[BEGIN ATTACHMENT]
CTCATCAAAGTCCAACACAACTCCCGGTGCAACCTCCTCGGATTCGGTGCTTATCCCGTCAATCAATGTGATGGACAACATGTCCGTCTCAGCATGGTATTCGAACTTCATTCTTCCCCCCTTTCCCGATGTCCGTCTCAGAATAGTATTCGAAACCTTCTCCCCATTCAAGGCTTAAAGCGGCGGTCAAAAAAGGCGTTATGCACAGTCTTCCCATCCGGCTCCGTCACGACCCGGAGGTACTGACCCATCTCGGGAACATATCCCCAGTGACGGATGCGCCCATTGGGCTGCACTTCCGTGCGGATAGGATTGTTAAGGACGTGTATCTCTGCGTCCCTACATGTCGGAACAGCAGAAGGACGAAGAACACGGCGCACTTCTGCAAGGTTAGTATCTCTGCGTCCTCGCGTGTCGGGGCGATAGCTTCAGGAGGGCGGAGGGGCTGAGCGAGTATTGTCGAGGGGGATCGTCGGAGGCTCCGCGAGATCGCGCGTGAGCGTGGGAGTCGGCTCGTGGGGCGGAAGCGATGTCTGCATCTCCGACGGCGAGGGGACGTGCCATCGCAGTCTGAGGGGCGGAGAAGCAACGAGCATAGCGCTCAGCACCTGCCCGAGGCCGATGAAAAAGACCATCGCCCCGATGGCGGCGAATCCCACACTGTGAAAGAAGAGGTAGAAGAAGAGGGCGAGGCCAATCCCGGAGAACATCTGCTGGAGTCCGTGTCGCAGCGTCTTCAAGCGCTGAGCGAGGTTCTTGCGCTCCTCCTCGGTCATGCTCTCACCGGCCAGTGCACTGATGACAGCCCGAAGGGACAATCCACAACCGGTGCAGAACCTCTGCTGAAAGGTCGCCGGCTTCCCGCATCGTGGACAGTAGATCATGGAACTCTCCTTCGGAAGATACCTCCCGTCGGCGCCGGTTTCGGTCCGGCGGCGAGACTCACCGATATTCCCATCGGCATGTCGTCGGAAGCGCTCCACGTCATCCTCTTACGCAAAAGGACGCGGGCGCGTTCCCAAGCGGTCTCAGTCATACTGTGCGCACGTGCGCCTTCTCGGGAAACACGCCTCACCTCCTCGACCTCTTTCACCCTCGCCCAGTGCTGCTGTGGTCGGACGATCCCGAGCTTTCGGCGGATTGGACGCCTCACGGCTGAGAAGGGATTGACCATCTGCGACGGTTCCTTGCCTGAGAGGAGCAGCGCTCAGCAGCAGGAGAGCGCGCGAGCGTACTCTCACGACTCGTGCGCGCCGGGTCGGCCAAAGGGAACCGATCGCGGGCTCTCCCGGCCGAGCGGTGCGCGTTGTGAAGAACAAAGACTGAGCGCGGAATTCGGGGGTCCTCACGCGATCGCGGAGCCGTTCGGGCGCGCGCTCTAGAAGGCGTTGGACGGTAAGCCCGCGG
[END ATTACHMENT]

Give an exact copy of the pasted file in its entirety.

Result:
CTCATCAAAGTCCAACACAACTCCCGGTGCAACCTCCTCGGATTCGGTGCTTATCCCGTCAATCAATGTGATGGACAACATGTCCGTCTCAGCATGGTATTCGAACTTCATTCTTCCCCCCTTTCCCGATGTCCGTCTCAGAATAGTATTCGAAACCTTCTCCCCATTCAAGGCTTAAAGCGGCGGTCAAAAAAGGCGTTATGCACAGTCTTCCCATCCGGCTCCGTCACGACCCGGAGGTACTGACCCATCTCGGGAACATATCCCCAGTGACGGATGCGCCCATTGGGCTGCACTTCCGTGCGGATAGGATTGTTAAGGACGTGTATCTCTGCGTCCCTACATGTCGGAACAGCAGAAGGACGAAGAACACGGCGCACTTCTGCAAGGTTAGTATCTCTGCGTCCTCGCGTGTCGGGGCGATAGCTTCAGGAGGGCGGAGGGGCTGAGCGAGTATTGTCGAGGGGGATCGTCGGAGGCTCCGCGAGATCGCGCGTGAGCGTGGGAGTCGGCTCGTGGGGCGGAAGCGATGTCTGCATCTCCGACGGCGAGGGGACGTGCCATCGCAGTCTGAGGGGCGGAGAAGCAACGAGCATAGCGCTCAGCACCTGCCCGAGGCCGATGAAAAAGACCATCGCCCCGATGGCGGCGAATCCCACACTGTGAAAGAAGAGGTAGAAGAAGAGGGCGAGGCCAATCCCGGAGAACATCTGCTGGAGTCCGTGTCGCAGCGTCTTCAAGCGCTGAGCGAGGTTCTTGCGCTCCTCCTCGGTCATGCTCTCACCGGCCAGTGCACTGATGACAGCCCGAAGGGACAATCCACAACCGGTGCAGAACCTCTGCTGAAAGGTCGCCGGCTTCCCGCATCGTGGACAGTAGATCATGGAACTCTCCTTCGGAAGATACCTCCCGTCGGCGCCGGTTTCGGTCCGGCGGCGAGACTCACCGATATTCCCATCGGCATGTCGTCGGAAGCGCTCCACGTCATCCTCTTACGCAAAAGGACGCGGGCGCGTTCCCAAGCGGTCTCAGTCATACTGTGCGCACGTGCGCCTTCTCGGGAAACACGCCTCACCTCCTCGACCTCTTTCACCCTCGCCCAGTGCTGCTGTGGTCGGACGATCCCGAGCTTTCGGCGGATTGGACGCCTCACGGCTGAGAAGGGATTGACCATCTGCGACGGTTCCTTGCCTGAGAGGAGCAGCGCTCAGCAGCAGGAGAGCGCGCGAGCGTACTCTCACGACTCGTGCGCGCCGGGTCGGCCAAAGGGAACCGATCGCGGGCTCTCCCGGCCGAGCGGTGCGCGTTGTGAAGAACAAAGACTGAGCGCGGAATTCGGGGGTCCTCACGCGATCGCGGAGCCGTTCGGGCGCGCGCTCTAGAAGGCGTTGGACGGTAAGCCCGCGG